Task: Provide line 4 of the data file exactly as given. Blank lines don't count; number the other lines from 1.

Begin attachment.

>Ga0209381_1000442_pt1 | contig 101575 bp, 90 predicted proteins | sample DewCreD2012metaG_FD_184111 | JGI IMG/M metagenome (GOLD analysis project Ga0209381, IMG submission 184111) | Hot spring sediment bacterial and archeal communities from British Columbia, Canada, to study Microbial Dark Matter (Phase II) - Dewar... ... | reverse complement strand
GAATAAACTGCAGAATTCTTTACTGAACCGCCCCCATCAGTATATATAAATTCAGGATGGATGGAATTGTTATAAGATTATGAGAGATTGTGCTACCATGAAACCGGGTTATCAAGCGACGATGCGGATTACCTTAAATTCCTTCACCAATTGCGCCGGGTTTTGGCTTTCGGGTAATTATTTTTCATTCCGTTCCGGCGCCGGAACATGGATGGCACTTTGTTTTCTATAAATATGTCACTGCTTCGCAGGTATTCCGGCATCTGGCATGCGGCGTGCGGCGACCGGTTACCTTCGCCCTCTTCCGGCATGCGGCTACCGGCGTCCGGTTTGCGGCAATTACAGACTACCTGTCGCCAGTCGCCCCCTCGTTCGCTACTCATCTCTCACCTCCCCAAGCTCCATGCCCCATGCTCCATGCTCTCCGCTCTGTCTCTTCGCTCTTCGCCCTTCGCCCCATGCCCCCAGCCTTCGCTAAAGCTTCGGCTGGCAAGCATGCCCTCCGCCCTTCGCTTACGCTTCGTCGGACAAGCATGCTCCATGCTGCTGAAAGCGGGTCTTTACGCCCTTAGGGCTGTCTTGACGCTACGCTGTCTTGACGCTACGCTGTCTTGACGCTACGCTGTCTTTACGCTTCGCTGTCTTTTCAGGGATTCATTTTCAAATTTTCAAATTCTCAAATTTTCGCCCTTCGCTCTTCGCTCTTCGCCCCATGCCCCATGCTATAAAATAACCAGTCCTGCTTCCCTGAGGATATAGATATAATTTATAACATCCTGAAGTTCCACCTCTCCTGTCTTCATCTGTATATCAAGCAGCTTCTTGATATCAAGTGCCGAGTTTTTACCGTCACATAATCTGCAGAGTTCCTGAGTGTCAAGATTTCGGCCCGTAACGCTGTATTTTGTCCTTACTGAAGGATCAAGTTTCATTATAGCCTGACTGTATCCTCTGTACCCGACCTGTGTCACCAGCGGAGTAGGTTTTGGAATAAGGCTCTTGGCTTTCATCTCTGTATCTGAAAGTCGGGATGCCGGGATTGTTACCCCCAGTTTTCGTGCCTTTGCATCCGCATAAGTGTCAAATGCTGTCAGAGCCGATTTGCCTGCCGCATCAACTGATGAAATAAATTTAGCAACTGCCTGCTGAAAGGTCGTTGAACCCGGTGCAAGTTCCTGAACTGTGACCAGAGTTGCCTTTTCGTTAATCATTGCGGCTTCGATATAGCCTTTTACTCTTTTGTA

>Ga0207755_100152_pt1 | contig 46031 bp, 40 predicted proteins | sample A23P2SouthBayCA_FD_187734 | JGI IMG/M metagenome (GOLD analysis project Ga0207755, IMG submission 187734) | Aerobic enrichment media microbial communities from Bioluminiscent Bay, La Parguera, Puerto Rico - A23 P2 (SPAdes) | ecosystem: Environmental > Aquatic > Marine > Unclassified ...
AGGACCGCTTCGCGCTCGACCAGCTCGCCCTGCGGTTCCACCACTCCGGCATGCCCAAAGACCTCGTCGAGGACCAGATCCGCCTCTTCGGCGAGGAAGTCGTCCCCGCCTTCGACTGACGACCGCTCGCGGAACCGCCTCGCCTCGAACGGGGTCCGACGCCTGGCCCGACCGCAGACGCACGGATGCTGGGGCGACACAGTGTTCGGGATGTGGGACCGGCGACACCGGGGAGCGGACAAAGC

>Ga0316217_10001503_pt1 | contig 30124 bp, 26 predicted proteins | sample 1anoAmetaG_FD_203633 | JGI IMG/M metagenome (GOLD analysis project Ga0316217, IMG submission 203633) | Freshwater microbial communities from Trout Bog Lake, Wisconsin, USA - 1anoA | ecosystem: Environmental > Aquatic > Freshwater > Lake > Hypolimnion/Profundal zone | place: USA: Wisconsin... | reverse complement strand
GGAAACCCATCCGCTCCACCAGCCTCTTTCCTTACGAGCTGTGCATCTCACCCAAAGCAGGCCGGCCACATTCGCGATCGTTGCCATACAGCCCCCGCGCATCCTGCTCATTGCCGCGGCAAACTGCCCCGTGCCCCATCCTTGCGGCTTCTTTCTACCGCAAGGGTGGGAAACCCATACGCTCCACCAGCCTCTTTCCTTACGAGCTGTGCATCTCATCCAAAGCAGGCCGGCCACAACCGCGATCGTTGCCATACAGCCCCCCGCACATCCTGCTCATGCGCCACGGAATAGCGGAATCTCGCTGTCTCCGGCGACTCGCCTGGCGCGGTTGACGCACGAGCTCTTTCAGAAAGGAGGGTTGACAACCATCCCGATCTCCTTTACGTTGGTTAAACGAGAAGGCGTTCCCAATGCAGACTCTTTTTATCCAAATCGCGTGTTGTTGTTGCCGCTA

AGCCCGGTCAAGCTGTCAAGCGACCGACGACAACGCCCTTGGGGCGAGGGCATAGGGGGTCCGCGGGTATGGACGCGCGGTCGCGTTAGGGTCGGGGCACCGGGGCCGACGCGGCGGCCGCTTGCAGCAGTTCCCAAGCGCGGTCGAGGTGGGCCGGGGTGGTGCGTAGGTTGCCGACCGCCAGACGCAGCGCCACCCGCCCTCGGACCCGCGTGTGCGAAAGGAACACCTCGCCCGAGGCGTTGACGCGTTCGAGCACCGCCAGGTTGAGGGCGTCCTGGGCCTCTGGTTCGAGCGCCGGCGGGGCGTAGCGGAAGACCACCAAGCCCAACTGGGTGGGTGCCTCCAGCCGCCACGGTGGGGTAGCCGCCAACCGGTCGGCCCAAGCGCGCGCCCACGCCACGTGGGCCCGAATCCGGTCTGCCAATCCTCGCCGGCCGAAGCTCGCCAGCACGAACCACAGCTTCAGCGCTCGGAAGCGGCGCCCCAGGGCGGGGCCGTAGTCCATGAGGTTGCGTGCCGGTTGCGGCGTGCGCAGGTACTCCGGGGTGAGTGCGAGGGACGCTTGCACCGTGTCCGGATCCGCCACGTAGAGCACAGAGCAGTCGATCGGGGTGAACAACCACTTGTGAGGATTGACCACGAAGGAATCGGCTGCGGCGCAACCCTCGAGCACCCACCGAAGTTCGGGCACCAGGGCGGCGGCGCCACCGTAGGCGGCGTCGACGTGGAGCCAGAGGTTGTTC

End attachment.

AGGACCGCTTCGCGCTCGACCAGCTCGCCCTGCGGTTCCACCACTCCGGCATGCCCAAAGACCTCGTCGAGGACCAGATCCGCCTCTTCGGCGAGGAAGTCGTCCCCGCCTTCGACTGACGACCGCTCGCGGAACCGCCTCGCCTCGAACGGGGTCCGACGCCTGGCCCGACCGCAGACGCACGGATGCTGGGGCGACACAGTGTTCGGGATGTGGGACCGGCGACACCGGGGAGCGGACAAAGC